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Solar Light Pillars, North Bay, Ontario, Canada

Solar Light Pillars, North Bay, Ontario, Canada

Formation
Since they are caused by the interaction of light with ice crystals, light pillars belong to the family of halos. The crystals responsible for light pillars usually consist of flat, hexagonal plates, which tend to orient themselves more or less horizontally as they fall through the air. Their collective surfaces act as a giant mirror, which reflects the light source upwards and/or downwards into a virtual image. As the crystals are disturbed by turbulence, the angle of their surfaces deviates some degrees from the horizontal orientation, causing the reflection (i.e. the light pillar) to become elongated into a column. The larger the crystals, the more pronounced this effect becomes. More rarely, column-shaped crystals can cause light pillars as well. In very cold weather, the ice crystals can be suspended near the ground, in which case they are referred to as diamond dust.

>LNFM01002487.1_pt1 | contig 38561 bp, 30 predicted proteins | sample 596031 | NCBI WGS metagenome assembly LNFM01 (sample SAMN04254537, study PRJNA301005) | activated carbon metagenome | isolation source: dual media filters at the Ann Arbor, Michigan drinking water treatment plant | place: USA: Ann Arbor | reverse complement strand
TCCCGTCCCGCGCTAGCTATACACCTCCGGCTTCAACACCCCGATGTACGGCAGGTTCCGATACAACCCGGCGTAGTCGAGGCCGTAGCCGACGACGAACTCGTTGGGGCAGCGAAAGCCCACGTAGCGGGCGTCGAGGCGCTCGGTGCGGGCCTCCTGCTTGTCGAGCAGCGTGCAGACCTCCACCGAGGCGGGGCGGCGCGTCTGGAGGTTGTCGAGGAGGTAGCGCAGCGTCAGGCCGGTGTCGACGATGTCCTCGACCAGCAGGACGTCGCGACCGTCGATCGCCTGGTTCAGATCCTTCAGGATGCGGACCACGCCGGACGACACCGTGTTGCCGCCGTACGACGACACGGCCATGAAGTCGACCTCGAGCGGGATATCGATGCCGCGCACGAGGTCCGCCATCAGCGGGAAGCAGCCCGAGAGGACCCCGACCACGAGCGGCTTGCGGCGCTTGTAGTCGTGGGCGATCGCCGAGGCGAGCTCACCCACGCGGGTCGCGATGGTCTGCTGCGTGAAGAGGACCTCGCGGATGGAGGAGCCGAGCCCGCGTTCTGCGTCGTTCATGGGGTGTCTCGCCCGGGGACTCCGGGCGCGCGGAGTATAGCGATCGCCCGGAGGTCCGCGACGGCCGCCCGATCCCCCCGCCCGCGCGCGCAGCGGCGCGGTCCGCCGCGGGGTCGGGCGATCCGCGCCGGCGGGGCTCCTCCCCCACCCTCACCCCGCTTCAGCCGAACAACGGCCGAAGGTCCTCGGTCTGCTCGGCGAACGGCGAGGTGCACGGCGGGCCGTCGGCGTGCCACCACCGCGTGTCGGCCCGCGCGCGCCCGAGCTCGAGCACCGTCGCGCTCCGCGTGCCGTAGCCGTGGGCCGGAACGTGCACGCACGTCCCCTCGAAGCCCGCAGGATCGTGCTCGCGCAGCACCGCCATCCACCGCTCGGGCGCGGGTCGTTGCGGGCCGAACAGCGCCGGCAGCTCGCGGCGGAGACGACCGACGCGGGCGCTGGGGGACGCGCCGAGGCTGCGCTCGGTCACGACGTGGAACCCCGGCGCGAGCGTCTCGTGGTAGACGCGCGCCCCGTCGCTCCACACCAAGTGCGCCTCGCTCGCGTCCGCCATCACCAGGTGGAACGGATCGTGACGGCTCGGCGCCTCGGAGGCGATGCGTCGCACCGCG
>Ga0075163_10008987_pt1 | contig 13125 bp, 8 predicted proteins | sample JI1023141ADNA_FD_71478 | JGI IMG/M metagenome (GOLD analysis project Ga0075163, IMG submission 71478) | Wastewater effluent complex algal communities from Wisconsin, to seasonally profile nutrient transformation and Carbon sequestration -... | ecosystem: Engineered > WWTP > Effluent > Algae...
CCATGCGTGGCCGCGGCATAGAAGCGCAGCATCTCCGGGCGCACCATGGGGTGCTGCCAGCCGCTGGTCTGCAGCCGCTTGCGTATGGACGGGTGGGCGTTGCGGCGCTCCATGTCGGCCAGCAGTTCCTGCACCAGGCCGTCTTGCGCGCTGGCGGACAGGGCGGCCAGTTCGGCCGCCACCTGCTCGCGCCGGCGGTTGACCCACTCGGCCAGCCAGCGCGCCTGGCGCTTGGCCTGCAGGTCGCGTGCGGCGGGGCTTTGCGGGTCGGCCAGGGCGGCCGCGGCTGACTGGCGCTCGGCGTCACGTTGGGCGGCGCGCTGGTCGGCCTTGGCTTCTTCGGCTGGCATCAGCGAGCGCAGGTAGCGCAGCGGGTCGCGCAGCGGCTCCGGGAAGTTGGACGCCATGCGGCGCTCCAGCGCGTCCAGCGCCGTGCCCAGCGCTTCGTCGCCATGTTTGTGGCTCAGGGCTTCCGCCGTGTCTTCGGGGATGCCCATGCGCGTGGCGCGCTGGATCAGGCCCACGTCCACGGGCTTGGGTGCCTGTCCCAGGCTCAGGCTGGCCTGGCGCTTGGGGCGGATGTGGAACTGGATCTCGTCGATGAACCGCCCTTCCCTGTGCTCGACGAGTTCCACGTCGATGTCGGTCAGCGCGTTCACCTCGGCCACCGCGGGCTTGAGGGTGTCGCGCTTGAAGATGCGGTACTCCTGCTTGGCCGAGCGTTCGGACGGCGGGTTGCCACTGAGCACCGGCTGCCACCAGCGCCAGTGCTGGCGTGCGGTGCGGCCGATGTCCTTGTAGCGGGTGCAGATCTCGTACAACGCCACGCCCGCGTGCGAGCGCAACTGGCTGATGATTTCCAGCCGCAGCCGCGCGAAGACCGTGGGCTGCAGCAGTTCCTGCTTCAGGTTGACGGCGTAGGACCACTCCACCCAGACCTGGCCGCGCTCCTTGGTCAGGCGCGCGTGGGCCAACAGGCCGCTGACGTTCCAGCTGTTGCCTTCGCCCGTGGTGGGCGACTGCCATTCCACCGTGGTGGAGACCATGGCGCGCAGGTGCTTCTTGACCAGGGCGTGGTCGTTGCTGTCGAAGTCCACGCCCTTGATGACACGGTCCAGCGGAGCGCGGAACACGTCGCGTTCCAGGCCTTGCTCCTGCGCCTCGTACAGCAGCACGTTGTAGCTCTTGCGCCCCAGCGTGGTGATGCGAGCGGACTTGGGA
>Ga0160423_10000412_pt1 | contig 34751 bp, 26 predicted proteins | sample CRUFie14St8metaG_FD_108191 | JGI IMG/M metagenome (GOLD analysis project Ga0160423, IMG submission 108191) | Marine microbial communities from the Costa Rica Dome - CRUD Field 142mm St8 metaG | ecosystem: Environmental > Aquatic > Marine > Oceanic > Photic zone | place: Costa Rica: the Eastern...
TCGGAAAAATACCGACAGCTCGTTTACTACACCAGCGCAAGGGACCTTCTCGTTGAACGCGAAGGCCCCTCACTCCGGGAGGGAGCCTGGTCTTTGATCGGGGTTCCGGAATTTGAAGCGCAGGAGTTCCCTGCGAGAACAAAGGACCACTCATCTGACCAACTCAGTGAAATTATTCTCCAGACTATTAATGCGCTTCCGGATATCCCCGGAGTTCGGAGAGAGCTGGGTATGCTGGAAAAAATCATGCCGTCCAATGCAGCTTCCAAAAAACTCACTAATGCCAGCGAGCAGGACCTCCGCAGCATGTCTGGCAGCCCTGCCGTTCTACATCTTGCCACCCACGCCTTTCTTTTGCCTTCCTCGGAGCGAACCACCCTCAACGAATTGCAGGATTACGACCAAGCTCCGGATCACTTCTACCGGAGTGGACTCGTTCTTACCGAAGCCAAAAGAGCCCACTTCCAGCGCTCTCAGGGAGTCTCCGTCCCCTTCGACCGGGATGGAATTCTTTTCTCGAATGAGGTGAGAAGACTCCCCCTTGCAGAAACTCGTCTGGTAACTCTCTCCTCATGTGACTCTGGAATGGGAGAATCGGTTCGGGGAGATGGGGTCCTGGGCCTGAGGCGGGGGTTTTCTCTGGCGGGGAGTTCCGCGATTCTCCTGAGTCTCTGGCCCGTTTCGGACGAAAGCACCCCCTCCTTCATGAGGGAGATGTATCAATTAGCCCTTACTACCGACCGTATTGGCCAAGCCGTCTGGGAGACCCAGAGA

Unlike a light beam, a light pillar is not physically located above or below the light source. Its appearance of a vertical column is an optical illusion, resulting from the collective reflection off the ice crystals, only those of which that appear to lie in a vertical line direct the light rays towards the observer (similar to the reflection of a light source in a body of water).

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Keywords:#solar #light #pillars #north #bay #ontario #canada
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Date added:Jan 19, 2017
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